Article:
"Republicans are eager to win the support of Senator Edward M. Kennedy, Democrat of Massachusetts. But it is unclear whether they have made enough concessions to do so."
--Robert Pear, The New York Times, November 12, 2003
The House-Senate conference committee outline agreement this week guts any serious long-term reform of the troubled Medicare program while proposing the single largest entitlement expansion in the program's history. Instead of enacting real reform at a date certain and in time to accommodate the retirement of the massive baby-boom generation, key congressional leaders are instead proposing a limited "demonstration project" to test serious Medicare reform, confined to a few areas of the country.
Such a demonstration project will not mean the testing of reform. It will mean the killing of reform. Previous experience with federal health care demonstration projects suggests strongly that political and special-interest opposition to competition will guarantee the failure of a demonstration program.
The House and Senate majority leadership reportedly favors scrapping the House-passed provisions in the Medicare drug bill to move toward national Medicare reform in 2010, substituting instead a limited demonstration program in four metropolitan areas of the country and a geographic region, whose geographic boundaries are yet to be determined. According to a recent Associated Press report:
Officials said that (Senate Majority Leader) Frist, with the support of Speaker Dennis Hastert, offered to drop a longstanding GOP demand to have direct competition become a permanent feature of Medicare. Instead, he proposed a three-year temporary program beginning in 2008 that would take effect in one of 11 regions of the country, as well as four metropolitan areas. After three years, the administration would have the ability to extend the program for another three years.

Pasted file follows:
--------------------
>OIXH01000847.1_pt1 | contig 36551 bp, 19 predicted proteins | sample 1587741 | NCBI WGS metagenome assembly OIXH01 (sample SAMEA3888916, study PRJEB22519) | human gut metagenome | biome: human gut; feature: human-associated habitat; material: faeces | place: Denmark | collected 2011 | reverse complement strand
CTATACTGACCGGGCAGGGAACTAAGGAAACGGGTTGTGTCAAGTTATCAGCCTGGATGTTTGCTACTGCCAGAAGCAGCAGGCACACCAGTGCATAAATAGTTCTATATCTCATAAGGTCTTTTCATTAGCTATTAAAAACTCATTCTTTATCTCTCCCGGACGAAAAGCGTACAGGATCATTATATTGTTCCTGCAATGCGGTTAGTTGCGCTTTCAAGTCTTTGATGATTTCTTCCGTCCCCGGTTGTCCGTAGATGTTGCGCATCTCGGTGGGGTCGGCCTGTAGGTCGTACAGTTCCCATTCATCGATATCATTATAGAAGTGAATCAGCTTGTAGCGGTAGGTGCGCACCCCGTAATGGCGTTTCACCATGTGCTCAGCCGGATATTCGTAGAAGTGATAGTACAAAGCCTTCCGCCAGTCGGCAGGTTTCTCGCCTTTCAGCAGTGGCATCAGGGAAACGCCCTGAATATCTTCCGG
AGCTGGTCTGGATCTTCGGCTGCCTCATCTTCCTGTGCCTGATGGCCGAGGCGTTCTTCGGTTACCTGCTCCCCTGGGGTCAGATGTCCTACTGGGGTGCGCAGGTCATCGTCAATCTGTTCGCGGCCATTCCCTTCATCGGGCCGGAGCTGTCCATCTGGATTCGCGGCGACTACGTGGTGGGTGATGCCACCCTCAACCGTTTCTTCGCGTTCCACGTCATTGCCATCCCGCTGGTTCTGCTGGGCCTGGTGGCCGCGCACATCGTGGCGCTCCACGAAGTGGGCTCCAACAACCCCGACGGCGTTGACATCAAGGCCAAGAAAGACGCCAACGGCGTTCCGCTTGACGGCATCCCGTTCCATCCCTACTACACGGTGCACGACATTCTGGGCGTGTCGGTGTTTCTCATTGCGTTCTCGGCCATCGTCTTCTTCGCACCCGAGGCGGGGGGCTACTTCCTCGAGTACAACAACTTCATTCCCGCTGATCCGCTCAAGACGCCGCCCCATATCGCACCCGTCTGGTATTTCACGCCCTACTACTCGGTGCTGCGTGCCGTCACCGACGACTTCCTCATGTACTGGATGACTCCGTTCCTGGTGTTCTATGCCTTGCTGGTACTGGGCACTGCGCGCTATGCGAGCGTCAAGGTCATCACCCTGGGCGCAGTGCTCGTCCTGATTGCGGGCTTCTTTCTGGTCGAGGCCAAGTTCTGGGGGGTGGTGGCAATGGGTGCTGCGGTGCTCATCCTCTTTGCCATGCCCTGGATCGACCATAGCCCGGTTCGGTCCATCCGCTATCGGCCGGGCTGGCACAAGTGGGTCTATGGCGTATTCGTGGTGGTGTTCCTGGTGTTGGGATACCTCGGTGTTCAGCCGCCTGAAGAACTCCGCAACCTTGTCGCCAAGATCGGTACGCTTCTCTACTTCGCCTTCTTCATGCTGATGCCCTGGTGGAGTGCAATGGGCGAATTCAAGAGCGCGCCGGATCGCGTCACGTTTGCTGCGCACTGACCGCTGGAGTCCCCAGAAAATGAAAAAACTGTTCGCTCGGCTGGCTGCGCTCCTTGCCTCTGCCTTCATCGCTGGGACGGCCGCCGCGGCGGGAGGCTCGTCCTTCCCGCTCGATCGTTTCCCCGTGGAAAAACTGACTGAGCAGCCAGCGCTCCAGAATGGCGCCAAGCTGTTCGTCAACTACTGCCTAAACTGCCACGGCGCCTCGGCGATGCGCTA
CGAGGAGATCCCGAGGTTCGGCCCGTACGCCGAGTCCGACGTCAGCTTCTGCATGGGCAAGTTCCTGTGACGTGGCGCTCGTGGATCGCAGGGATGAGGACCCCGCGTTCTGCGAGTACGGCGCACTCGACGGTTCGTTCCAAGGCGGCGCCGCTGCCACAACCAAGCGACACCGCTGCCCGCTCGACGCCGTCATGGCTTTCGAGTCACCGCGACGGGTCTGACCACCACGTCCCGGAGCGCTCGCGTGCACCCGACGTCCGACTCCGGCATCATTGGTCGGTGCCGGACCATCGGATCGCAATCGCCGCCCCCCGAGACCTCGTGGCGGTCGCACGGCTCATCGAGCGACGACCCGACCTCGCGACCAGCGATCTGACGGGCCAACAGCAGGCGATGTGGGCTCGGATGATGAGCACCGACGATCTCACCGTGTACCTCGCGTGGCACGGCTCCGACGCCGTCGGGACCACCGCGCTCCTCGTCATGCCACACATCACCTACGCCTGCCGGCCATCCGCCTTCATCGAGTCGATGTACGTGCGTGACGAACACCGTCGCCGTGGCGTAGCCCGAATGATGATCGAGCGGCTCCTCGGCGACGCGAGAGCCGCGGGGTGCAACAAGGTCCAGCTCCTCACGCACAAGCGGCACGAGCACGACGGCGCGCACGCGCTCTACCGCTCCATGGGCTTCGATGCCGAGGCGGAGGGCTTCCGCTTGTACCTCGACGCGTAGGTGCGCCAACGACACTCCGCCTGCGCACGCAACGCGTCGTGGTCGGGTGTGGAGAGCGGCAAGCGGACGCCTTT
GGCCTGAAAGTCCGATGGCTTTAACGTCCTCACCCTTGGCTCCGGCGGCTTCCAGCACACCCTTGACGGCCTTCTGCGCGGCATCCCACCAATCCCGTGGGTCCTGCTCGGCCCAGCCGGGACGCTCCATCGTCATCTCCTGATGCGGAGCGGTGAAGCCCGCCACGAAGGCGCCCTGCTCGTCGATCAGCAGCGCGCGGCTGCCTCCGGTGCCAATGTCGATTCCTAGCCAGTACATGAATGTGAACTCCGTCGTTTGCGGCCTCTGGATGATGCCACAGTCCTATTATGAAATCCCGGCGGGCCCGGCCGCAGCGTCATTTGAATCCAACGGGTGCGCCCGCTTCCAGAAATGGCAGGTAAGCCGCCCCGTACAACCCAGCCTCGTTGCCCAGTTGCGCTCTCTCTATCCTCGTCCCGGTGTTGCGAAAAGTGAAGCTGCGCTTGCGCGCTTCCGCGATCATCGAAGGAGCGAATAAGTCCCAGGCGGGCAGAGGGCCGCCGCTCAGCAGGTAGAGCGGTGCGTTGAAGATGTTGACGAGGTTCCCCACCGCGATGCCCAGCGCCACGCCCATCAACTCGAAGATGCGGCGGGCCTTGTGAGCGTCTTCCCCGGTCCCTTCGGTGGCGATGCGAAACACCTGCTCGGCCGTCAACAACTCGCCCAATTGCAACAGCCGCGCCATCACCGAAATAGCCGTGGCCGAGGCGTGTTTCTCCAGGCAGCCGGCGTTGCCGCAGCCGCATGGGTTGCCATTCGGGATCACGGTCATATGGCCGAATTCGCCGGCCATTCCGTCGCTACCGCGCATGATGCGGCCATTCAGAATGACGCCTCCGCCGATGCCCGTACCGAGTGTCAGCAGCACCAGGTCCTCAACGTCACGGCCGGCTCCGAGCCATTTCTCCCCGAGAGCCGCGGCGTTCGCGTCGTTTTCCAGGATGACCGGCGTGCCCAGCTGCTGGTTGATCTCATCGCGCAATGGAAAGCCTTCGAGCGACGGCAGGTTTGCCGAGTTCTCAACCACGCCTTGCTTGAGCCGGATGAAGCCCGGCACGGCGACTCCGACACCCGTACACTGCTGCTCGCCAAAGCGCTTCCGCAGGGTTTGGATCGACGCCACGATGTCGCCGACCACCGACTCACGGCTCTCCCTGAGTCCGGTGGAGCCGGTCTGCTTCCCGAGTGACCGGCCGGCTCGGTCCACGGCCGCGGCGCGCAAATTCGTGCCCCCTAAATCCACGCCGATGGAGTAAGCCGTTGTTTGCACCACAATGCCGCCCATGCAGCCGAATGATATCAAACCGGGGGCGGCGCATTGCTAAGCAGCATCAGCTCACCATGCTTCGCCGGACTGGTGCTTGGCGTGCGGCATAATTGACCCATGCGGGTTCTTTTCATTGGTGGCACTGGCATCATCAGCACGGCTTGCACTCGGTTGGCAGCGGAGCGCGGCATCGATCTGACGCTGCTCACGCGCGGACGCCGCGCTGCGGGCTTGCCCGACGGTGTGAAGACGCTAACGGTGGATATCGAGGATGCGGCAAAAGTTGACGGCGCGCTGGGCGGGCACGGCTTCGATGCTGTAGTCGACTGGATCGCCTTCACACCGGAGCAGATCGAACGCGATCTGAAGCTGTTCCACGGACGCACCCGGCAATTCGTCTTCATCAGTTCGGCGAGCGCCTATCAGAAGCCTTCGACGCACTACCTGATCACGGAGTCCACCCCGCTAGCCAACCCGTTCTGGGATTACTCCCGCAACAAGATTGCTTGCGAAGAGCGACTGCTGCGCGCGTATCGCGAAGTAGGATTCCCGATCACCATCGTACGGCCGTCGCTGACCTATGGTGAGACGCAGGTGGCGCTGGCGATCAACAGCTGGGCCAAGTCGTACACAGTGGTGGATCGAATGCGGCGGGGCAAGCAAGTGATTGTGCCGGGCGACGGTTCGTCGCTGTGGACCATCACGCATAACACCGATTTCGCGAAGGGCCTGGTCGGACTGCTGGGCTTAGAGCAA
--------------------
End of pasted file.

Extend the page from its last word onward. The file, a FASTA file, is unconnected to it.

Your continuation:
In other words: Current and future taxpayers are to be saddled with a universal drug entitlement of unknown cost as a permanent feature of the already ailing Medicare program, but a system of market-based competition would now be reduced to a temporary and uncertain phenomenon, subject to relentless political attack over the next several years.
Killing Serious Reform: The Tried and True Method
Members of Congress should be under no illusion about the record of similar Medicare "demonstration" projects enacted in previous Congresses. Previous attempts to demonstrate some form of competitive pricing in the Medicare program are well documented, and the efforts have been routinely undermined or destroyed. Nonetheless, the latest congressional leadership proposal continues a tiresome pattern of bad federal health policy that undercuts, either intentionally or by inept design, the effectiveness of serious market-based health care reforms.
Consider the experience in three cases:
- The Medical
Savings Account Demonstration Project of 1996. The language of
the Health Insurance Portability and Accountability Act of 1996
(Kennedy-Kassebaum Bill) created a four-year demonstration project,
setting a time limit on the market opportunities for developing and
selling MSA products. The bill also imposed a cap of 750,000
policies and fixed the population eligible to firms ranging from 2
to 50 employees.
The experience. The demonstration project was hobbled by dozens of statutory and regulatory conditions. Not surprisingly, it was less than successful. If the purpose of the project was to create a robust market for MSAs, it could not have been more poorly designed. Since the enactment of the badly designed MSA program, congressional champions of consumer choice and competition have had little chance to expand on the demonstration. Indeed, in face of intense hostility in Congress, they have been forced to concentrate on trying to undo the restrictions on the MSA demonstration.
Medicare+Choice Experiment of 1997. As part of the Balanced
Budget Act of 1997, Congress created the so-called Medicare+Choice